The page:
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The Traditional Delta and Country Blues

Georgia Tom Dorsey

Thomas Andrew Dorsey, b. July 1, 1899 in Villa Rica, GA, d. January 23, 1993 in Chicago, IL. Often known as the founder of gospel music. Born into a religious family, Dorsey nevertheless shunned sacred music for many years, although it is in that idiom that he was to make the biggest impact. He learned to play piano in his youth, and when he settled in Chicago in 1916 he began to carve out a career for himself on the blues scene there. In the early 20s, he toured as a musician in the Ma Rainey show. Between 1928 and 1932 he recorded extensively as a blues artist under his pseudonym Georgia Tom, as partner to Tampa Red, as part of groups such as the Hokum Boys, and as accompanist to many artists, from obscure figures such as Auntie Mary Bradford and Stovepipe Johnson to big names such as ‘Big’ Bill Broonzy, Memphis Minnie and Victoria Spivey. Despite the comparative brevity of this period of his career, he was very influential for the quality and variety of his piano accompaniments, and also for one of his best-known records, with Tampa Red, ‘It’s Tight Like That’, a smutty, double-meaning song that was enormously popular and led to a vast number of cover versions, copies and variants.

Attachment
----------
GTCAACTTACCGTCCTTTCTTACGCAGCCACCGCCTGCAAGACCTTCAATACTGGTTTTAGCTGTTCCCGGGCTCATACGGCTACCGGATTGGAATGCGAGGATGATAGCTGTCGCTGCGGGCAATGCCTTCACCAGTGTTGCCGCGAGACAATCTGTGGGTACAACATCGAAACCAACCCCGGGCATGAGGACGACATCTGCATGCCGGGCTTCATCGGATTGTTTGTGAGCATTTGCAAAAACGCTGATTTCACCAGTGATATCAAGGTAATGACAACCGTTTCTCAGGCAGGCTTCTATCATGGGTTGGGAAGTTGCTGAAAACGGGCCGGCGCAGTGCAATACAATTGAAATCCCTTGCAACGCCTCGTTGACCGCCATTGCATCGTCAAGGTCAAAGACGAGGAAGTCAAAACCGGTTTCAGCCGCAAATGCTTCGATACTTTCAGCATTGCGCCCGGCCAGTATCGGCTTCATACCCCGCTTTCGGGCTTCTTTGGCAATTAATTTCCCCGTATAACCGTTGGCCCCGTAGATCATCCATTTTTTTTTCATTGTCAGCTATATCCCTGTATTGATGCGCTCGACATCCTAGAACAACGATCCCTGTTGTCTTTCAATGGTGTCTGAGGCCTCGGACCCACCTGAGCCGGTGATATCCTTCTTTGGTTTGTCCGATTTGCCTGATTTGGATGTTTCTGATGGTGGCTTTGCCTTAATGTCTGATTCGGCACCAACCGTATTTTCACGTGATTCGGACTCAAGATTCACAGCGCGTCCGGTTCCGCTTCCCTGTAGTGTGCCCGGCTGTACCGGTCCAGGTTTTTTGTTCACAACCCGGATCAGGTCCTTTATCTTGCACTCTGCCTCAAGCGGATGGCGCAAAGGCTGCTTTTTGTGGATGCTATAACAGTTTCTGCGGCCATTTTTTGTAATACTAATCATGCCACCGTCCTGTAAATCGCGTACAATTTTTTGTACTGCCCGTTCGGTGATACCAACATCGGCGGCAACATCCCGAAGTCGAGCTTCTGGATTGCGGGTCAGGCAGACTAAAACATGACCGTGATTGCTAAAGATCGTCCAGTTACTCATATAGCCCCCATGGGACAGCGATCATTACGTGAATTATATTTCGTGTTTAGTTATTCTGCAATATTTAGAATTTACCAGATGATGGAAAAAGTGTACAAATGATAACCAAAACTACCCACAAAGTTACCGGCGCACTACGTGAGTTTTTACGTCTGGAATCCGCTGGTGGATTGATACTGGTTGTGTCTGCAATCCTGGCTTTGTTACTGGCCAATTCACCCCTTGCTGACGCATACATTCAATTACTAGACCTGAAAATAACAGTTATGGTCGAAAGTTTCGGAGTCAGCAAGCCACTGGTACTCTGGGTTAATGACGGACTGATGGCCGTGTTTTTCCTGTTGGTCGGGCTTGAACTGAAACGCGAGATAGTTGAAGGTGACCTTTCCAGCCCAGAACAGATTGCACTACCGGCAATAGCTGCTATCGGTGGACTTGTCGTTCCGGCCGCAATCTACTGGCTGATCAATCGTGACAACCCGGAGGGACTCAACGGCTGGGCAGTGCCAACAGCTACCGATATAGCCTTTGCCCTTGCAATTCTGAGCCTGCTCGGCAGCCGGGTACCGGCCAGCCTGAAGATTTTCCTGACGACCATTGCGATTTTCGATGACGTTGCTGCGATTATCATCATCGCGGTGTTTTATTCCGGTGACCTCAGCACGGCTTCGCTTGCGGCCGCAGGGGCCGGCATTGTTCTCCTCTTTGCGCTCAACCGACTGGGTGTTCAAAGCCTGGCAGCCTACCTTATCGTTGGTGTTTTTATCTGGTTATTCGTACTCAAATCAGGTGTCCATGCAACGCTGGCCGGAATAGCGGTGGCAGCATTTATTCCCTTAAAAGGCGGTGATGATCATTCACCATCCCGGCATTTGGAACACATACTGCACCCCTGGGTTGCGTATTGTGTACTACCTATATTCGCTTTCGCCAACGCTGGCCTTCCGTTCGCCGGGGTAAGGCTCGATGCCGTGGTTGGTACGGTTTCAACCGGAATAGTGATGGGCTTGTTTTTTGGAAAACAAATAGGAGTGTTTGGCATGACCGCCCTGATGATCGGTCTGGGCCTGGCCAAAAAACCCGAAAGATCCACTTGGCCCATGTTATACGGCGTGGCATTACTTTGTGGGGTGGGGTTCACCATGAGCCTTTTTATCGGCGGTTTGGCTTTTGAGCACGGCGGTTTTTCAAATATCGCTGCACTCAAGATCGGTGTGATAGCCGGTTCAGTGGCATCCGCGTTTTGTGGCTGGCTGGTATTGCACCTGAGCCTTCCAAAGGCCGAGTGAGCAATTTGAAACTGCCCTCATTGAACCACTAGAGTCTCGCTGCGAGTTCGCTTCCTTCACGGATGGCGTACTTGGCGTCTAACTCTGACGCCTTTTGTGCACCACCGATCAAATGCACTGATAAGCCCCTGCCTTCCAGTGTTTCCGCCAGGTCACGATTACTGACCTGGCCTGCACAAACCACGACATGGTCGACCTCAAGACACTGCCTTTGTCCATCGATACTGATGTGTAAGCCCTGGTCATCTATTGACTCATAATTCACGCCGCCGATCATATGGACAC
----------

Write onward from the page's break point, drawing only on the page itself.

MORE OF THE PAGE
In 1930, Dorsey began to compose and publish religious songs, and two years later, at the height of his success as a blues musician, he renounced this idiom and moved to gospel music, with which he was to stay for the rest of his long career. He joined singer Sallie Martin, and developed a new career with the Gospel Choral Union. His successful blues recording career led him straight into recording gospel songs, dropping the pseudonym Georgia Tom in favour of his own full name. One of his biggest successes, however, has been as a songwriter, and it was when the Heavenly Gospel Singers recorded his song ‘Precious Lord’ that he really began to make his name in this respect; the song has become one of the best known, and most prolifically recorded, of all black gospel songs. Dorsey remained active into a remarkably old age, appearing in a television film as late as the 80s, still preaching and singing.